Christoffer v Poseidon Film Distributors Ltd

Reference: [2000] ECDR 487

Court: Chancery Division

Judge: Park J

Date of judgment: 6 Oct 1999


Intellectual property - copyright – copying - injunctive relief

Instructing Solicitors: Menneers for the Claimant


The claimant wrote a script for a short animated film version of the story of the Cyclops from Homer’s Odyssey which he left with the defendant, a film production company, to consider whether it wanted to make the film. Without the claimant’s knowledge or consent the defendant made a television film from a screenplay adapted from the claimant’s script and agreed to supply it to a television company. When the claimant claimed an injunction and damages against the defendant, it alleged that one of the payments, namely £500, it had made to the claimant for other scripts he had produced for it was payment for his copyright in the script, that in any event the script was not protected by copyright because it was not an original literary work, being copied either from Homer’s work itself or from a children’s book and that in making the film it had not copied any or any substantial part of the claimant’s script.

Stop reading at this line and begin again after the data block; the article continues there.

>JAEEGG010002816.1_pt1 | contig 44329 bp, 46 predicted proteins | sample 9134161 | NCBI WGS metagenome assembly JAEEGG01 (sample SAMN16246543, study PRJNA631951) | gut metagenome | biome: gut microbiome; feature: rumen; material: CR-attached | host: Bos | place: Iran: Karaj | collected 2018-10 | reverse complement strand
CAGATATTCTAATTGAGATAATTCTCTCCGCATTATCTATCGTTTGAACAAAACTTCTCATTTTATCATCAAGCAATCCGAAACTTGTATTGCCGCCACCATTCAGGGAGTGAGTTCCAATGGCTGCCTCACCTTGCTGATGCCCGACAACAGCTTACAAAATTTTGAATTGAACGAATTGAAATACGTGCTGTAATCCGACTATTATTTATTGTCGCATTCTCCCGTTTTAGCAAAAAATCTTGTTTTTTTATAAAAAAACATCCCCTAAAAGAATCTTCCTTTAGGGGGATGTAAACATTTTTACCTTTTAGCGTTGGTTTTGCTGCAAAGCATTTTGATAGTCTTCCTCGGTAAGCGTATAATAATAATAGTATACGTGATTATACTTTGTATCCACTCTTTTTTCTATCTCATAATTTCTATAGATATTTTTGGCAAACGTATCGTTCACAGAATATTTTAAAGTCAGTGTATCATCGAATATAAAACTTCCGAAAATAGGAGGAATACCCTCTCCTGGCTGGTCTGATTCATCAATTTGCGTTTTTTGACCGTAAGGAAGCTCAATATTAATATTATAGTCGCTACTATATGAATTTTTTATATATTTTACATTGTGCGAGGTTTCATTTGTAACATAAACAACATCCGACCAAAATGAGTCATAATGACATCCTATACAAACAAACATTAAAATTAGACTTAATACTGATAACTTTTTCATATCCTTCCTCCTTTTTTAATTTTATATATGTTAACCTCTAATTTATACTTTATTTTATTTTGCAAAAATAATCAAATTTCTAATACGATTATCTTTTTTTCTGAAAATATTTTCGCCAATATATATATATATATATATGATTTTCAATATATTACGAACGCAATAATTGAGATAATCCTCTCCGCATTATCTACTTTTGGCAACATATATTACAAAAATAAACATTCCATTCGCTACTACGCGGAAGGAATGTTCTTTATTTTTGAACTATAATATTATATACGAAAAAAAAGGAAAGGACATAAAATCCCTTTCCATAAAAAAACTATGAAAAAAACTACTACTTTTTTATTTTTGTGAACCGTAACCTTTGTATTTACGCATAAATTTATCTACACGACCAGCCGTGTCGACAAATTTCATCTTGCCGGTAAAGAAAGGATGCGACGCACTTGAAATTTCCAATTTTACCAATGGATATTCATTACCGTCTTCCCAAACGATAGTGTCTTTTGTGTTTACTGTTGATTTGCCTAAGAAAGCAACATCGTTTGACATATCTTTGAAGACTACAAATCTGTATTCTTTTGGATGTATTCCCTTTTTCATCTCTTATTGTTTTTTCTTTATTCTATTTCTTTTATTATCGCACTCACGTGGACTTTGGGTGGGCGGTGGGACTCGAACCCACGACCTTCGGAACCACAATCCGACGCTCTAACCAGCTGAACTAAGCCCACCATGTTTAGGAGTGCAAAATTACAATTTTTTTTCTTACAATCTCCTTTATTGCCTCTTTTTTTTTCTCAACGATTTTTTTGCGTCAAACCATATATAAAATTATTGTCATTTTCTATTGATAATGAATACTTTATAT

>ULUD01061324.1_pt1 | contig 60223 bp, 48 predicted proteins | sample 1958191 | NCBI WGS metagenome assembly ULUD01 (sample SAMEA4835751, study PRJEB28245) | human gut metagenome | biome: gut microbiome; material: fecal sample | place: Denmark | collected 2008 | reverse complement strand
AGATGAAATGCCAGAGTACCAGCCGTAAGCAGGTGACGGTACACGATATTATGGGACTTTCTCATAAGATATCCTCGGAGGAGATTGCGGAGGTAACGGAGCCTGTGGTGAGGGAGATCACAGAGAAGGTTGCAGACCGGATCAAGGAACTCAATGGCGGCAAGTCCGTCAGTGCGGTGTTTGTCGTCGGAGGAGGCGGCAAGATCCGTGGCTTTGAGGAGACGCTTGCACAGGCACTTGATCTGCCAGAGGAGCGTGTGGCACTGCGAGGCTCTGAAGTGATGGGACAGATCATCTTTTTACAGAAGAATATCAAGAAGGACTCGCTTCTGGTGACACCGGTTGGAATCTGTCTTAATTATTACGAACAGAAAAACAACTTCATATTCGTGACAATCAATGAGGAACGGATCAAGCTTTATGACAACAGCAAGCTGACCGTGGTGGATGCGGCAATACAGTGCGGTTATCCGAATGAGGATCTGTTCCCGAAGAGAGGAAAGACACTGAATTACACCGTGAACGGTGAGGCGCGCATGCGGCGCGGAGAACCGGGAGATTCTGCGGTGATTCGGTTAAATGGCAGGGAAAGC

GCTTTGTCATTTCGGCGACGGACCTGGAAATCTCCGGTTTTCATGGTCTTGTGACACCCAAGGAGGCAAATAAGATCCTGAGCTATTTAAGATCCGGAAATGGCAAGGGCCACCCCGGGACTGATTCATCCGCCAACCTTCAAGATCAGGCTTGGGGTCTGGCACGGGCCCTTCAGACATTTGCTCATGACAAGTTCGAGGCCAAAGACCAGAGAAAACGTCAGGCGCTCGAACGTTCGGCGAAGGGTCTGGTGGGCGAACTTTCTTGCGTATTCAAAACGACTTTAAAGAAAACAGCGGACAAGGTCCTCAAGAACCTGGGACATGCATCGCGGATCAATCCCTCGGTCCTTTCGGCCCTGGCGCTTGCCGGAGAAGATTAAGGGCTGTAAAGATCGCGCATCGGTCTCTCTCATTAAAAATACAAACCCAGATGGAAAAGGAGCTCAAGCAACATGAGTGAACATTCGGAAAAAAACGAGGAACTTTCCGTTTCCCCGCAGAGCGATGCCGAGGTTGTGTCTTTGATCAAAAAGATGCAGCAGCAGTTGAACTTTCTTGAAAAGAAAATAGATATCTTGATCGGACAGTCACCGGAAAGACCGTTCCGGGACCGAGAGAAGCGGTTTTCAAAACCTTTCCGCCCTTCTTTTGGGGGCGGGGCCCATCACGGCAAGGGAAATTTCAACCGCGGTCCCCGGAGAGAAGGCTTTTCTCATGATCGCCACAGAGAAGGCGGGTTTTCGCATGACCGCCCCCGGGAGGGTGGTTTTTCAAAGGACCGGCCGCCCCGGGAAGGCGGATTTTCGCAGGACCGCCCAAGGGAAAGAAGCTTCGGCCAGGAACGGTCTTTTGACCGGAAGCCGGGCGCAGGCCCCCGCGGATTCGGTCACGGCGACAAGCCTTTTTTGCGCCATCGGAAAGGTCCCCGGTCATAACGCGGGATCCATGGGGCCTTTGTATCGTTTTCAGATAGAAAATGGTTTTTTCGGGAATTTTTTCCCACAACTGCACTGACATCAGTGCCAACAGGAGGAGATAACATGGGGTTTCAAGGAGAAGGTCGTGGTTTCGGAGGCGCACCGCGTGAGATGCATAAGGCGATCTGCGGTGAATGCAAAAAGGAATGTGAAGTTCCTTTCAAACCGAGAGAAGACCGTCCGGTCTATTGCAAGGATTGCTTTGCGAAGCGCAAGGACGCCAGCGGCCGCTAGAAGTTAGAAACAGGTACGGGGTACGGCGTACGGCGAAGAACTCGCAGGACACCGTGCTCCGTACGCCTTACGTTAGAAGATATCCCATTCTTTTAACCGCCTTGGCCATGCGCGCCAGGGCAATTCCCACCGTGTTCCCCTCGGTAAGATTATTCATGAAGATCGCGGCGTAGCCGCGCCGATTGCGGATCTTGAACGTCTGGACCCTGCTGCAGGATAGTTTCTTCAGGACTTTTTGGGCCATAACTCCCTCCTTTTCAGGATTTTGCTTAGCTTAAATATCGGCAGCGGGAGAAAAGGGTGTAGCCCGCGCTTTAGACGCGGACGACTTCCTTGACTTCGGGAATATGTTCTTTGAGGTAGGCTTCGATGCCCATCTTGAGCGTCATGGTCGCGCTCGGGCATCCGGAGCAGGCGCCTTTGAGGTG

Whether a script written by the claimant for an animated film version of an episode from Homer’s Odyssey was an original literary work which was entitled to copyright protection and whether an animated film based on a screenplay which was adapted from that script infringed the claimant’s copyright.


The claimant’s script was an original literary work even though it was based on the story by Homer; it was different in form and detail to Homer’s work. The claimant had not copied it from the children’s book. The reworking by a modern writer of an old story did not prevent the new work being “original” within the meaning of the Copyright Designs and Patents Act 1988. All the payments the defendant had made to the claimant were in respect of other scripts and not the Cyclops script. The defendant had infringed the claimant’s copyright. Copying a literary work included taking the content of the work or a substantial part of it and reproducing it in another.


The case demonstrates firstly that the reworking of an old story can be sufficiently “original” to be protected by copyright and secondly that a film based on an original script will infringe the copyright in that script even if the film in its final form differs substantially from it.